Serving On A Local Board Can Benefit Your Business

We’re offering a special discount for EWA! Use the code “EWASpecial” to receive a registration fee of only $99. ( Top Producer )

One way to gain valuable skills is to serve on a board of directors, says Sarah Beth Aubrey, Top Producer columnist and business coach. “What might have previously been considered time off or a reward, I now consider important to pursue as early as possible,” she says.

There are five ways to use board service to develop and coach your next generation, according to Aubrey who will be presenting a breakout session on the topic at the 2019 Executive Women in Agriculture Conference.

1. Enhance Your Local Reputation. When you are selected to serve on a board, an organization entrusts you with a vital, high-impact role, she says. It’s a public endorsement of your expertise and value.

2. Network Like a Boss. Want the opportunity to engage with influential leaders, connect with people you need to meet in order to stay informed? Would you like to cultivate new relationships? Find a board that serves an area or mission you are passionate about, but is not in agriculture, Aubrey advises.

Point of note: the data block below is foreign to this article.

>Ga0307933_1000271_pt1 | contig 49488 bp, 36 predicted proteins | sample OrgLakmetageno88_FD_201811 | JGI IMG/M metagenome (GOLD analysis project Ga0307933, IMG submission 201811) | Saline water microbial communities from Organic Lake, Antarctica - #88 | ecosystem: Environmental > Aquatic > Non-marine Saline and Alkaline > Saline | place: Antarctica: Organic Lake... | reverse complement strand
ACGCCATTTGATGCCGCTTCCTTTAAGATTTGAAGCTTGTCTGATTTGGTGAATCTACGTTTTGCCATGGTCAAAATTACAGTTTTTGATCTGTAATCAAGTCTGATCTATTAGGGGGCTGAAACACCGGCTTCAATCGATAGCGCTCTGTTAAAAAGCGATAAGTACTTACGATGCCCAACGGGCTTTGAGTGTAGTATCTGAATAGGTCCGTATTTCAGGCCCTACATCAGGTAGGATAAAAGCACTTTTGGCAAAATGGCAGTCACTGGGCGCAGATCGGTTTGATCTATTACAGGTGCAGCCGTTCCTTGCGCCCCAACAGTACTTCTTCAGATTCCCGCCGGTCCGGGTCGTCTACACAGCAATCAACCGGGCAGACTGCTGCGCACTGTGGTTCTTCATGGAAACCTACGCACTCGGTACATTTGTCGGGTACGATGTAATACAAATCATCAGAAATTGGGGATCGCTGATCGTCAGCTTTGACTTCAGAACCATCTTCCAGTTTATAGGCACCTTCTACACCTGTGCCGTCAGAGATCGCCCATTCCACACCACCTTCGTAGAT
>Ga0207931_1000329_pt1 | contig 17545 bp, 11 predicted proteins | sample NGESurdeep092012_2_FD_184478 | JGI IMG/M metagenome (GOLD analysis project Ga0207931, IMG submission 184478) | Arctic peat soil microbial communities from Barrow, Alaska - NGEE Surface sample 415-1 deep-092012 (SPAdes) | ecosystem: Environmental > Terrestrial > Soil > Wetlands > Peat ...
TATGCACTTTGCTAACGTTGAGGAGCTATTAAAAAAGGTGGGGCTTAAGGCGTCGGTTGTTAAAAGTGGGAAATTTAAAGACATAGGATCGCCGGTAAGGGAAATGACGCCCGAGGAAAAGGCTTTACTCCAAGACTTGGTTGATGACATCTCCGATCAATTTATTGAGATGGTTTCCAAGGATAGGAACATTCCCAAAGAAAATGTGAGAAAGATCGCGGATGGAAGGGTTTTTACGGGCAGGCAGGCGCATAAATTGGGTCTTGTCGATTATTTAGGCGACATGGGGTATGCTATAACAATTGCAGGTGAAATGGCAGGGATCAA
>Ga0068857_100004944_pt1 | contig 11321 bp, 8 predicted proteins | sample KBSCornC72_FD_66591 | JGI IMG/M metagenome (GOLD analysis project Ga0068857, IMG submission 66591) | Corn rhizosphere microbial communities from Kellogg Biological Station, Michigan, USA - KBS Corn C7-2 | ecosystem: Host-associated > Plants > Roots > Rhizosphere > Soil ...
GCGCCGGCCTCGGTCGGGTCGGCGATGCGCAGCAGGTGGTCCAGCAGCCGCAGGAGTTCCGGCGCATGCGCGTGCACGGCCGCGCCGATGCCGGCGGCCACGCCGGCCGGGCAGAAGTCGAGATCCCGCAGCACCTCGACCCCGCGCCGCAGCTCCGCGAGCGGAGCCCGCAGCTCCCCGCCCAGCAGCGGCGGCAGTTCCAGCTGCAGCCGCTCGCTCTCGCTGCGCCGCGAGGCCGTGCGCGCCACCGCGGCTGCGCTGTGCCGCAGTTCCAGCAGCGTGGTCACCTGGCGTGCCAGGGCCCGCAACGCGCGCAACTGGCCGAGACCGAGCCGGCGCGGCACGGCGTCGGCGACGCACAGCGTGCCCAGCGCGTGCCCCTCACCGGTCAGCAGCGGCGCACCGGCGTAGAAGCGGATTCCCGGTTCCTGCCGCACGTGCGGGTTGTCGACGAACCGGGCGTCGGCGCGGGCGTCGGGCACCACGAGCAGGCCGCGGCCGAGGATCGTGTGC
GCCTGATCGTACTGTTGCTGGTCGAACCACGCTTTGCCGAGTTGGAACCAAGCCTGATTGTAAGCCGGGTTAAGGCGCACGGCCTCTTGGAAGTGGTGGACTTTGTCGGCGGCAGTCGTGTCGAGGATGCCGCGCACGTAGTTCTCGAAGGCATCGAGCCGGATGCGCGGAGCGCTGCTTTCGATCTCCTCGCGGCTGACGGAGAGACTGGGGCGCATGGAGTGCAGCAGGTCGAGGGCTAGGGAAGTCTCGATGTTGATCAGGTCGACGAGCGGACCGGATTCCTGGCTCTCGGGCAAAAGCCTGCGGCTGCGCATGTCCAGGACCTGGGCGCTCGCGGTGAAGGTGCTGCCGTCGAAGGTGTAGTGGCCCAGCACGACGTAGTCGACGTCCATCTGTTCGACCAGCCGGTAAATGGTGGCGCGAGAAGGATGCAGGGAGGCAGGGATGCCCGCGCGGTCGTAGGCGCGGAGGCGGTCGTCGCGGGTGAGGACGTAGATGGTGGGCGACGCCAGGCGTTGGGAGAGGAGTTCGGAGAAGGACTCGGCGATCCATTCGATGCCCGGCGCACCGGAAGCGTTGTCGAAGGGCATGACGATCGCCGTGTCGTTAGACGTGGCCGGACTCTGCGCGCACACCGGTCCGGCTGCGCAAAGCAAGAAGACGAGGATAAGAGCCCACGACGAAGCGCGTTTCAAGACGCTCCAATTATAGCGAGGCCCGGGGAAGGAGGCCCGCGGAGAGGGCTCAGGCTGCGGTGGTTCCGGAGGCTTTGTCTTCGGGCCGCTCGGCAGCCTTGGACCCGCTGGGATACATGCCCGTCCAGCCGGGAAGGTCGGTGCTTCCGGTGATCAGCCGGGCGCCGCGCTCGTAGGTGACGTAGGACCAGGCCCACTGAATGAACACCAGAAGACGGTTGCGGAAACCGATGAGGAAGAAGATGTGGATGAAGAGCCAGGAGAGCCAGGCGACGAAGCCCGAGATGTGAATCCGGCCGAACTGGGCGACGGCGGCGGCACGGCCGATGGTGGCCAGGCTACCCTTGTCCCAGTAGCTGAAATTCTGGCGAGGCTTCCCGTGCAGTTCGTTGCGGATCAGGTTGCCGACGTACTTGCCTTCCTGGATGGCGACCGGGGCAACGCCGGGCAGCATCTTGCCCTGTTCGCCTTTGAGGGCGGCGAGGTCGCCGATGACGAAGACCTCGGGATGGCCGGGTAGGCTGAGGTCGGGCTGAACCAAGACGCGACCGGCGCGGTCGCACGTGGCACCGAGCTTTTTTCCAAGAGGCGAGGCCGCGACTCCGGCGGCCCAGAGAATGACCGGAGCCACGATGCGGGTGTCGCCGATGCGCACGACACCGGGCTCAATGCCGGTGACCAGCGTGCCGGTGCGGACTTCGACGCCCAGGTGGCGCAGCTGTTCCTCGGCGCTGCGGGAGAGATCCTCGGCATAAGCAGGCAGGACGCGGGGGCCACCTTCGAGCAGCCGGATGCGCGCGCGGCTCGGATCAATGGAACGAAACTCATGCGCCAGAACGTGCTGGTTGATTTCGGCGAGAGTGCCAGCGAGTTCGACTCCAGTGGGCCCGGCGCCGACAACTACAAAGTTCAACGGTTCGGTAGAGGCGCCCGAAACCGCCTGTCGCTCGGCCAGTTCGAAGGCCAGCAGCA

3. Develop New Skills. Active board members grow in critical areas such as leadership, collaboration and understanding strategy, Aubrey says.

4. Uncover and Change Your Limiting Biases. “Behavioral economists say that confirmation bias leads most people to seek out evidence supporting what they already believe,” wrote Jason Zweig, a Wall Street Journal writer. He adds that without interactions in different realms beyond our norms, we can fall into “unconscious biases, or factors that shape our behavior below the level of awareness.” Aubrey says top farmers of the future must think, hire and act differently. Self-awareness will be key.

5. Get Knocked Down a Rung or Two. Sure, we all think younger people are too confident because they don’t have the benefit of experience, but Zweig says this assumption applies to us all. “Behavioral economics teaches that people are overconfident: They believe they know more than they do, or they assume their knowledge is more precise than it is.” Ouch! That zinger applies to every one of us. If we stop learning and assume we know it all, we make big mistakes, and become really boring to be around, Aubrey says.


Sarah Beth Aubrey is presenting a breakout session at the 2019 Executive Women in Agriculture Conference.

Executive Women in Agriculture, Jan. 15–17
Women account for more than 30% of farm operators. This event helps this dynamic and vital segment of the ag industry build leadership and communication skills, as well as hone farm business skills.

We’re offering a special discount for EWA! Use the code “EWASpecial” to receive a registration fee of only $99. Enter the discount code on the payment screen at the end of your registration (NOT where it asks for “Sponsor Code” on the first screen). The codes are case sensitive.